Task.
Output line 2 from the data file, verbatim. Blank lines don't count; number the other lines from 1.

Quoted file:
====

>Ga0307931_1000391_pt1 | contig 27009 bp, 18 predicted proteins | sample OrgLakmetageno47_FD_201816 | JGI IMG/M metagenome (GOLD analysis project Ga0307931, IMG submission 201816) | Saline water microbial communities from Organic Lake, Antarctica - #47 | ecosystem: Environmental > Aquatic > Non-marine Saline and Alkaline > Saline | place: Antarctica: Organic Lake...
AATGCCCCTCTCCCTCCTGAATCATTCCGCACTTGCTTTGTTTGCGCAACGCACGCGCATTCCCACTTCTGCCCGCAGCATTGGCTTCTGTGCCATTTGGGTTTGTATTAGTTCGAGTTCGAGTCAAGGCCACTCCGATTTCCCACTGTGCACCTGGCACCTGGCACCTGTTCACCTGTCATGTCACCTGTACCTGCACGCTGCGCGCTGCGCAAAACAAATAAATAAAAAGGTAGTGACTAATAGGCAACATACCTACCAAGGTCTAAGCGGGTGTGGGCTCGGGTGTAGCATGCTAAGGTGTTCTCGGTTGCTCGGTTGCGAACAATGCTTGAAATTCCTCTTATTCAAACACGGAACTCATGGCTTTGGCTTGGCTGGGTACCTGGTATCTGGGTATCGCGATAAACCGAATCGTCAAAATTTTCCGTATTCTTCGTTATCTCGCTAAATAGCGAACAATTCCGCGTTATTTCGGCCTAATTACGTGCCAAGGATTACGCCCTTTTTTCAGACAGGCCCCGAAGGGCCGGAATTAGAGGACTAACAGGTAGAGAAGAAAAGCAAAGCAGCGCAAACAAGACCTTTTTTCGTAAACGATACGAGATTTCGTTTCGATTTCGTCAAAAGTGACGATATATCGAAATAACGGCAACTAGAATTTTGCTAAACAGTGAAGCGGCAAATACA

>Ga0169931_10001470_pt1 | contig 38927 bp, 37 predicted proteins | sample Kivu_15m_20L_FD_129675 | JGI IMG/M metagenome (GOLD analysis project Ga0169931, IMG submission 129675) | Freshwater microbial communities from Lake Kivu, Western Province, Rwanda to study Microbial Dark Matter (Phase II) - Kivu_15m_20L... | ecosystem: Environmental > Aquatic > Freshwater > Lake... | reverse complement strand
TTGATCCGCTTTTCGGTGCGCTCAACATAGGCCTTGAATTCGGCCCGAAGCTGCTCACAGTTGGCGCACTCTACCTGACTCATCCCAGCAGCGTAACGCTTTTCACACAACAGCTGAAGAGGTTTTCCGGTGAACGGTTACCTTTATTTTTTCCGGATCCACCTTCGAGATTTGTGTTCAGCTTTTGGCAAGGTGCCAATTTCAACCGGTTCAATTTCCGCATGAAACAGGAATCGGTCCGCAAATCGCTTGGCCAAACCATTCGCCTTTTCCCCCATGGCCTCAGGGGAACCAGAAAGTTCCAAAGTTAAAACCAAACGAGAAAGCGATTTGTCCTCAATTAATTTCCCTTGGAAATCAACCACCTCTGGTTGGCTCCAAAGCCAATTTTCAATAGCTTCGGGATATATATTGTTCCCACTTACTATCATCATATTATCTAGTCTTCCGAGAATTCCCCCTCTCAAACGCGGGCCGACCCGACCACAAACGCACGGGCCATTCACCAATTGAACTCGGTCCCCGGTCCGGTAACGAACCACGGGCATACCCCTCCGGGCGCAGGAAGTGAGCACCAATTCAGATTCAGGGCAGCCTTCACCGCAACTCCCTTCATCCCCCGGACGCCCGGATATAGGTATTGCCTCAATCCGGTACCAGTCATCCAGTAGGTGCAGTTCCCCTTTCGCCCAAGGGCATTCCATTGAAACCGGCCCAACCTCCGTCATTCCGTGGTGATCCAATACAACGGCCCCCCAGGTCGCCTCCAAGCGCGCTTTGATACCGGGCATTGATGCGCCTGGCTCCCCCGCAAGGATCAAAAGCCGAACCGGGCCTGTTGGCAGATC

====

AATGCCCCTCTCCCTCCTGAATCATTCCGCACTTGCTTTGTTTGCGCAACGCACGCGCATTCCCACTTCTGCCCGCAGCATTGGCTTCTGTGCCATTTGGGTTTGTATTAGTTCGAGTTCGAGTCAAGGCCACTCCGATTTCCCACTGTGCACCTGGCACCTGGCACCTGTTCACCTGTCATGTCACCTGTACCTGCACGCTGCGCGCTGCGCAAAACAAATAAATAAAAAGGTAGTGACTAATAGGCAACATACCTACCAAGGTCTAAGCGGGTGTGGGCTCGGGTGTAGCATGCTAAGGTGTTCTCGGTTGCTCGGTTGCGAACAATGCTTGAAATTCCTCTTATTCAAACACGGAACTCATGGCTTTGGCTTGGCTGGGTACCTGGTATCTGGGTATCGCGATAAACCGAATCGTCAAAATTTTCCGTATTCTTCGTTATCTCGCTAAATAGCGAACAATTCCGCGTTATTTCGGCCTAATTACGTGCCAAGGATTACGCCCTTTTTTCAGACAGGCCCCGAAGGGCCGGAATTAGAGGACTAACAGGTAGAGAAGAAAAGCAAAGCAGCGCAAACAAGACCTTTTTTCGTAAACGATACGAGATTTCGTTTCGATTTCGTCAAAAGTGACGATATATCGAAATAACGGCAACTAGAATTTTGCTAAACAGTGAAGCGGCAAATACA